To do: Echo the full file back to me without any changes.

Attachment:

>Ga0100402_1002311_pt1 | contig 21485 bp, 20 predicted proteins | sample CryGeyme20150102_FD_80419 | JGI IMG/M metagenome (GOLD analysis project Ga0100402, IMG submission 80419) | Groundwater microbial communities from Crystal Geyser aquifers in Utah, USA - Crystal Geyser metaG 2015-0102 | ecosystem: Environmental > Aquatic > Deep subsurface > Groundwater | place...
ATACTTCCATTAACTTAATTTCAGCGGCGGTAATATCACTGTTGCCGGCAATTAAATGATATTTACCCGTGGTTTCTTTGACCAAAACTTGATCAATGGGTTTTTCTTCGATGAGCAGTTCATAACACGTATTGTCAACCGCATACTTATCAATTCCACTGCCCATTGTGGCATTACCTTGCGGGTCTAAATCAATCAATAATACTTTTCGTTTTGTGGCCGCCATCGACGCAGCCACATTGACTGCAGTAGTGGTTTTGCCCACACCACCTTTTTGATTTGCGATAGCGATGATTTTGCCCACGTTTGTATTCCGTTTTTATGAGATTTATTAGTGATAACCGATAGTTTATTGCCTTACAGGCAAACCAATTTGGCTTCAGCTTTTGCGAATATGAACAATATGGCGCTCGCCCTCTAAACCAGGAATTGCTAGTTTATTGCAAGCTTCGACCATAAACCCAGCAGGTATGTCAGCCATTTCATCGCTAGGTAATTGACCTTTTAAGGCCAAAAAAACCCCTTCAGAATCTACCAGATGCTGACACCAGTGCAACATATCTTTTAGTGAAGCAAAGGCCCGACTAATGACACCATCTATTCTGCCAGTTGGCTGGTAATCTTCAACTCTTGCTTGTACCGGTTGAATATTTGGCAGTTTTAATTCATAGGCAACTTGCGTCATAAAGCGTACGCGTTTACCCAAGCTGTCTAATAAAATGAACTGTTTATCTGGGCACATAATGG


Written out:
>Ga0100402_1002311_pt1 | contig 21485 bp, 20 predicted proteins | sample CryGeyme20150102_FD_80419 | JGI IMG/M metagenome (GOLD analysis project Ga0100402, IMG submission 80419) | Groundwater microbial communities from Crystal Geyser aquifers in Utah, USA - Crystal Geyser metaG 2015-0102 | ecosystem: Environmental > Aquatic > Deep subsurface > Groundwater | place...
ATACTTCCATTAACTTAATTTCAGCGGCGGTAATATCACTGTTGCCGGCAATTAAATGATATTTACCCGTGGTTTCTTTGACCAAAACTTGATCAATGGGTTTTTCTTCGATGAGCAGTTCATAACACGTATTGTCAACCGCATACTTATCAATTCCACTGCCCATTGTGGCATTACCTTGCGGGTCTAAATCAATCAATAATACTTTTCGTTTTGTGGCCGCCATCGACGCAGCCACATTGACTGCAGTAGTGGTTTTGCCCACACCACCTTTTTGATTTGCGATAGCGATGATTTTGCCCACGTTTGTATTCCGTTTTTATGAGATTTATTAGTGATAACCGATAGTTTATTGCCTTACAGGCAAACCAATTTGGCTTCAGCTTTTGCGAATATGAACAATATGGCGCTCGCCCTCTAAACCAGGAATTGCTAGTTTATTGCAAGCTTCGACCATAAACCCAGCAGGTATGTCAGCCATTTCATCGCTAGGTAATTGACCTTTTAAGGCCAAAAAAACCCCTTCAGAATCTACCAGATGCTGACACCAGTGCAACATATCTTTTAGTGAAGCAAAGGCCCGACTAATGACACCATCTATTCTGCCAGTTGGCTGGTAATCTTCAACTCTTGCTTGTACCGGTTGAATATTTGGCAGTTTTAATTCATAGGCAACTTGCGTCATAAAGCGTACGCGTTTACCCAAGCTGTCTAATAAAATGAACTGTTTATCTGGGCACATAATGG